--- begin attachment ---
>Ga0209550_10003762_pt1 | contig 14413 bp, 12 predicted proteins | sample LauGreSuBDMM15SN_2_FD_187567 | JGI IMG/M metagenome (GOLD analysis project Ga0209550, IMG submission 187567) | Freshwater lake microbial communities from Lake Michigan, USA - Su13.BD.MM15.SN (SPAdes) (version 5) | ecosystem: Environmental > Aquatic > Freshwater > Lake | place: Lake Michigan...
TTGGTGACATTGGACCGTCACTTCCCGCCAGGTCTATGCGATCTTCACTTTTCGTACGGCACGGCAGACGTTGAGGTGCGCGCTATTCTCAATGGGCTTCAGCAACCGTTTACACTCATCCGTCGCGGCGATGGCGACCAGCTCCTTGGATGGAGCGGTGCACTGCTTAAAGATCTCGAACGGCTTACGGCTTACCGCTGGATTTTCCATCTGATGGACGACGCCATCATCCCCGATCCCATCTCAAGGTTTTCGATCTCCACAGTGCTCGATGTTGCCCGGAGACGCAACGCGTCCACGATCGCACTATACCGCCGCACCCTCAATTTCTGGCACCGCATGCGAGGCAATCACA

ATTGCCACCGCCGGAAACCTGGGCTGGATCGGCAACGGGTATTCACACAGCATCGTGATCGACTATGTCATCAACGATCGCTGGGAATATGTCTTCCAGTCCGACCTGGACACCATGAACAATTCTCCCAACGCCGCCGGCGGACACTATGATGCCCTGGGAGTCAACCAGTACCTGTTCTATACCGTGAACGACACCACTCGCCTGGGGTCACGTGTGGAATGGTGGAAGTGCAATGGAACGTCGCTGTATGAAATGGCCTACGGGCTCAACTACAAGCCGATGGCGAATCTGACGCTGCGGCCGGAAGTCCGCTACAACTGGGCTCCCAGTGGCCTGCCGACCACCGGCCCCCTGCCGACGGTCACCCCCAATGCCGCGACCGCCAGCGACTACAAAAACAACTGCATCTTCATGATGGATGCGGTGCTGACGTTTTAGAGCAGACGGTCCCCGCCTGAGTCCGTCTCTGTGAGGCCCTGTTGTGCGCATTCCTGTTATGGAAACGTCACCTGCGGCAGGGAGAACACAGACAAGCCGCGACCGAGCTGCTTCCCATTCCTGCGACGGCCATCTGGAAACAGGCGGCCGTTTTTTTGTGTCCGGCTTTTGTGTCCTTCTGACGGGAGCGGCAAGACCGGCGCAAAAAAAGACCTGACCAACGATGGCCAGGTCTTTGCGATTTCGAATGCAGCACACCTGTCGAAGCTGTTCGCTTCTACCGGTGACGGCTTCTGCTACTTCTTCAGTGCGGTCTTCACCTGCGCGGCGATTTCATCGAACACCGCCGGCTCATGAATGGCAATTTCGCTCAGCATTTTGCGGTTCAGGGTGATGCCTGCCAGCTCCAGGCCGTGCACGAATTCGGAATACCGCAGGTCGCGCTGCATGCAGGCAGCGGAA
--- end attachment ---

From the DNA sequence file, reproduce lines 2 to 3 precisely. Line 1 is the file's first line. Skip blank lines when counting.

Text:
TTGGTGACATTGGACCGTCACTTCCCGCCAGGTCTATGCGATCTTCACTTTTCGTACGGCACGGCAGACGTTGAGGTGCGCGCTATTCTCAATGGGCTTCAGCAACCGTTTACACTCATCCGTCGCGGCGATGGCGACCAGCTCCTTGGATGGAGCGGTGCACTGCTTAAAGATCTCGAACGGCTTACGGCTTACCGCTGGATTTTCCATCTGATGGACGACGCCATCATCCCCGATCCCATCTCAAGGTTTTCGATCTCCACAGTGCTCGATGTTGCCCGGAGACGCAACGCGTCCACGATCGCACTATACCGCCGCACCCTCAATTTCTGGCACCGCATGCGAGGCAATCACA

ATTGCCACCGCCGGAAACCTGGGCTGGATCGGCAACGGGTATTCACACAGCATCGTGATCGACTATGTCATCAACGATCGCTGGGAATATGTCTTCCAGTCCGACCTGGACACCATGAACAATTCTCCCAACGCCGCCGGCGGACACTATGATGCCCTGGGAGTCAACCAGTACCTGTTCTATACCGTGAACGACACCACTCGCCTGGGGTCACGTGTGGAATGGTGGAAGTGCAATGGAACGTCGCTGTATGAAATGGCCTACGGGCTCAACTACAAGCCGATGGCGAATCTGACGCTGCGGCCGGAAGTCCGCTACAACTGGGCTCCCAGTGGCCTGCCGACCACCGGCCCCCTGCCGACGGTCACCCCCAATGCCGCGACCGCCAGCGACTACAAAAACAACTGCATCTTCATGATGGATGCGGTGCTGACGTTTTAGAGCAGACGGTCCCCGCCTGAGTCCGTCTCTGTGAGGCCCTGTTGTGCGCATTCCTGTTATGGAAACGTCACCTGCGGCAGGGAGAACACAGACAAGCCGCGACCGAGCTGCTTCCCATTCCTGCGACGGCCATCTGGAAACAGGCGGCCGTTTTTTTGTGTCCGGCTTTTGTGTCCTTCTGACGGGAGCGGCAAGACCGGCGCAAAAAAAGACCTGACCAACGATGGCCAGGTCTTTGCGATTTCGAATGCAGCACACCTGTCGAAGCTGTTCGCTTCTACCGGTGACGGCTTCTGCTACTTCTTCAGTGCGGTCTTCACCTGCGCGGCGATTTCATCGAACACCGCCGGCTCATGAATGGCAATTTCGCTCAGCATTTTGCGGTTCAGGGTGATGCCTGCCAGCTCCAGGCCGTGCACGAATTCGGAATACCGCAGGTCGCGCTGCATGCAGGCAGCGGAA